C.S. Lewis, was a novelist, poet, academic, medievalist, literary critic, essayist, lay theologian, broadcaster, lecturer, and Christian apologist. Born in Belfast, Ireland, he held academic positions at both Oxford University (Magdalen College), 1925–54, and Cambridge University (Magdalene College), 1954–63. He is best known for his fictional work, especially The Screwtape Letters, The Chronicles of Narnia, and The Space Trilogy, and for his non-fiction Christian apologetics, such as Mere Christianity, Miracles, and The Problem of Pain.
On Love | To love at all is to be vulnerable. Love anything and your heart will be wrung and possibly broken. If you want to make sure of keeping it intact you must give it to no one, not even an animal. Wrap it carefully round with hobbies and little luxuries; avoid all entanglements. Lock it up safe in the casket or coffin of your selfishness. But in that casket, safe, dark, motionless, airless, it will change. It will not be broken; it will become unbreakable, impenetrable, and irredeemable. To love is to be vulnerable.
On Religion | I believe in Christianity as I believe that the sun has risen: not only because I see it, but because by it I see everything else. The Christian does not think God will love us because we are good, but that God will make us good because He loves us.
On A Good Story | A children’s story that can only be enjoyed by children is not a good children’s story in the slightest. No book is really worth reading at the age of ten which is not equally – and often far more – worth reading at the age of fifty and beyond.
On Eating And Reading | Eating and reading are two pleasures that combine admirably.
On The Quality Of Books | No book is really worth reading at the age of ten which is not equally – and often far more – worth reading at the age of fifty and beyond.
On Crying | Crying is all right in its way while it lasts. But you have to stop sooner or later, and then you still have to decide what to do.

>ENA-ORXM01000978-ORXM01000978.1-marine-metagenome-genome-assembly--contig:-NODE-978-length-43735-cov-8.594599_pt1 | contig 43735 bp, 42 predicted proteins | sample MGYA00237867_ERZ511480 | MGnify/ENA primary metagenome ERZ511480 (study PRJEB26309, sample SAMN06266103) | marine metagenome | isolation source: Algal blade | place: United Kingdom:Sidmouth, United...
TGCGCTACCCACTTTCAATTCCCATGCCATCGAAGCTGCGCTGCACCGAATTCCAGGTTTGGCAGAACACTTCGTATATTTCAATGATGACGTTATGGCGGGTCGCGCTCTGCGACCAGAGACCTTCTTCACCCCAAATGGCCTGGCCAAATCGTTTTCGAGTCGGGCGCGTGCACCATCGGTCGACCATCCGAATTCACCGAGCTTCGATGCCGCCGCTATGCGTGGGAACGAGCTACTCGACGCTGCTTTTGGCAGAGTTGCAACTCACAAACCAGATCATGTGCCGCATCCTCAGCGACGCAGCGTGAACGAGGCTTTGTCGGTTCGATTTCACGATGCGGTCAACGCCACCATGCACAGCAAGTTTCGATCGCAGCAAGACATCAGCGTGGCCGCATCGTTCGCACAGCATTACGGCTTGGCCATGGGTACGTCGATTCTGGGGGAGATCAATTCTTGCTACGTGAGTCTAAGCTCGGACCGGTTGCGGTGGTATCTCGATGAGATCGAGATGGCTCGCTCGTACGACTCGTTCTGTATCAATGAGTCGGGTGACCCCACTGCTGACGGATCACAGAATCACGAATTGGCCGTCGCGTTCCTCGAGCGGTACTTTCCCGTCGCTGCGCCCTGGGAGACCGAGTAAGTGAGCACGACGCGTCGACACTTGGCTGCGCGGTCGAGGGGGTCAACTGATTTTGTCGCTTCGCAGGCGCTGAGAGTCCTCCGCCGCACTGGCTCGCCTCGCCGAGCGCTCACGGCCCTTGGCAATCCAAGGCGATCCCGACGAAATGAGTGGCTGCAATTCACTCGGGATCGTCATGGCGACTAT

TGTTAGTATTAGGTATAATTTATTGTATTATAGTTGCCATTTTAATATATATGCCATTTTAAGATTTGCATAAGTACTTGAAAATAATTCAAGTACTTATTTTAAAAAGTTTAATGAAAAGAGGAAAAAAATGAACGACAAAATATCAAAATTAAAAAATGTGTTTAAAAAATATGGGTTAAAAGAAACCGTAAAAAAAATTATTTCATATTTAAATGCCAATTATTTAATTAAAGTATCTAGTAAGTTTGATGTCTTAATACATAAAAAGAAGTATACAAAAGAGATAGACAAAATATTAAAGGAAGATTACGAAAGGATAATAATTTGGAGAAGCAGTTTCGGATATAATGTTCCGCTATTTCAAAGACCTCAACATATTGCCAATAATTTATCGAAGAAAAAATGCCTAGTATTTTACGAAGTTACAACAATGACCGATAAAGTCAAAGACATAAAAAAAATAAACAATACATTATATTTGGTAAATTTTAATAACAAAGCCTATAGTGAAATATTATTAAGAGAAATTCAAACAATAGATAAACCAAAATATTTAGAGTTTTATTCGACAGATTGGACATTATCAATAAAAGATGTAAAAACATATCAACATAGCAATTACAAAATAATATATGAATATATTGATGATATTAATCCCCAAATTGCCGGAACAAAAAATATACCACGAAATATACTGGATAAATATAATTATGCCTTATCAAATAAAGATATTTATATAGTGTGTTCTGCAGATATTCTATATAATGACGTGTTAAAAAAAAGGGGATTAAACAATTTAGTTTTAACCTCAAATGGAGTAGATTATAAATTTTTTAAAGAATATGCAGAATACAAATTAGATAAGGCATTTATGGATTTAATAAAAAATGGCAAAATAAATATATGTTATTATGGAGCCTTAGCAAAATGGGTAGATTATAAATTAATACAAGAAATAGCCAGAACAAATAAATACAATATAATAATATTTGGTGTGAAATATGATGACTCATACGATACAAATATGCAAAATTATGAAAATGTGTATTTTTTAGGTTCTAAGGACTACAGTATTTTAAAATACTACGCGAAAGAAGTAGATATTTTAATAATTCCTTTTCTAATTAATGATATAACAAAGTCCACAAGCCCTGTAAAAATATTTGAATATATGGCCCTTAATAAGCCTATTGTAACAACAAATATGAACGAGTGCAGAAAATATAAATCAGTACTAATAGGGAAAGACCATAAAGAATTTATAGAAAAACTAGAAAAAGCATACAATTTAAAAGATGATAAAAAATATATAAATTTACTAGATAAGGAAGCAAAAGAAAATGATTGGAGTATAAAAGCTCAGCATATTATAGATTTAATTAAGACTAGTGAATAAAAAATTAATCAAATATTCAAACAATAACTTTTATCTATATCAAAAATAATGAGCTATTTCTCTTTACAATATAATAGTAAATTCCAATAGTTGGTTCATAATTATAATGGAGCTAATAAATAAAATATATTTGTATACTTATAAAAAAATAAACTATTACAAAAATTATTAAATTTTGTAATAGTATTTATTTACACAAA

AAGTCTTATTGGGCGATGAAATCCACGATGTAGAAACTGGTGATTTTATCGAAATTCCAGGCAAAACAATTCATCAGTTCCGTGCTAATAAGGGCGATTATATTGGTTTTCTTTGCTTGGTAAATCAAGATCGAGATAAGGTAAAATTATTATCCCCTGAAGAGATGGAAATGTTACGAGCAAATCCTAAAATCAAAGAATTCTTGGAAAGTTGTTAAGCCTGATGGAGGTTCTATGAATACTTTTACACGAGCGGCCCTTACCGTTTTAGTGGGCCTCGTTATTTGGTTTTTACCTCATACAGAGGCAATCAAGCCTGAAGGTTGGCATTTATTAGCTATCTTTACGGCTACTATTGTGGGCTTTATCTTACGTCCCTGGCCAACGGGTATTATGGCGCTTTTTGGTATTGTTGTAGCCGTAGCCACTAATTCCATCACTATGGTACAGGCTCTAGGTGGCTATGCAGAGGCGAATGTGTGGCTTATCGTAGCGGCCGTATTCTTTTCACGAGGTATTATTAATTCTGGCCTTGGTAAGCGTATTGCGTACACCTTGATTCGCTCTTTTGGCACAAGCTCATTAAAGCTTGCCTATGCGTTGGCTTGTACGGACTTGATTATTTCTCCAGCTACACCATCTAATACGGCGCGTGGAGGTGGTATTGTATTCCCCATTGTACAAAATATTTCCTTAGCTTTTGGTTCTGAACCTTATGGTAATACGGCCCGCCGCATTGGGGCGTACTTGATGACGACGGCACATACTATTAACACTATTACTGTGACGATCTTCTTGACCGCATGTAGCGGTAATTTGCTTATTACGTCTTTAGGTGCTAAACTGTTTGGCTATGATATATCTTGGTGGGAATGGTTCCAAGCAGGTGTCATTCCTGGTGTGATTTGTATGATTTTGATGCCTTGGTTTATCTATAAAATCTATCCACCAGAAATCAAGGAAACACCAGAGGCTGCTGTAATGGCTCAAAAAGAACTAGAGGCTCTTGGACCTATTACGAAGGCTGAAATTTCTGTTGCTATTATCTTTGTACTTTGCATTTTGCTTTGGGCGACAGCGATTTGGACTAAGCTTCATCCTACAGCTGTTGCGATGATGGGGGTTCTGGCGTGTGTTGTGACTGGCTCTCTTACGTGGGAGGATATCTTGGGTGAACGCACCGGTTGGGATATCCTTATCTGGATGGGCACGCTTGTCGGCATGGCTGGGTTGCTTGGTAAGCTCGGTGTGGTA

On Atheism | Atheism turns out to be too simple. If the whole universe has no meaning, we should never have found out that it has no meaning…
On Writing | You can make anything by writing.
Things I’ve Learnt | I have learned now that while those who speak about one’s miseries usually hurt, those who keep silence hurt more.
On Grief | No one ever told me that grief felt so like fear.
On Being Original | Even in literature and art, no man who bothers about originality will ever be original: whereas if you simply try to tell the truth (without caring two pence how often it has been told before) you will, nine times out of ten, become original without ever having noticed it.
On Education | Education without values, as useful as it is, seems rather to make man a more clever devil.
On Depression | Mental pain is less dramatic than physical pain, but it is more common and also more hard to bear. The frequent attempt to conceal mental pain increases the burden: it is easier to say “My tooth is aching” than to say “My heart is broken”.
On Perception | What you see and what you hear depends a great deal on where you are standing. It also depends on what sort of person you are.
On Maturity | Critics who treat ‘adult’ as a term of approval, instead of as a merely descriptive term, cannot be adult themselves. To be concerned about being grown up, to admire the grown up because it is grown up, to blush at the suspicion of being childish; these things are the marks of childhood and adolescence. And in childhood and adolescence they are, in moderation, healthy symptoms. Young things ought to want to grow. But to carry on into middle life or even into early manhood this concern about being adult is a mark of really arrested development. When I was ten, I read fairy tales in secret and would have been ashamed if I had been found doing so. Now that I am fifty I read them openly. When I became a man I put away childish things, including the fear of childishness and the desire to be very grown up.
On Integrity | Integrity is doing the right thing, even when no one is watching.
On Humility | True humility is not thinking less of yourself; it is thinking of yourself less.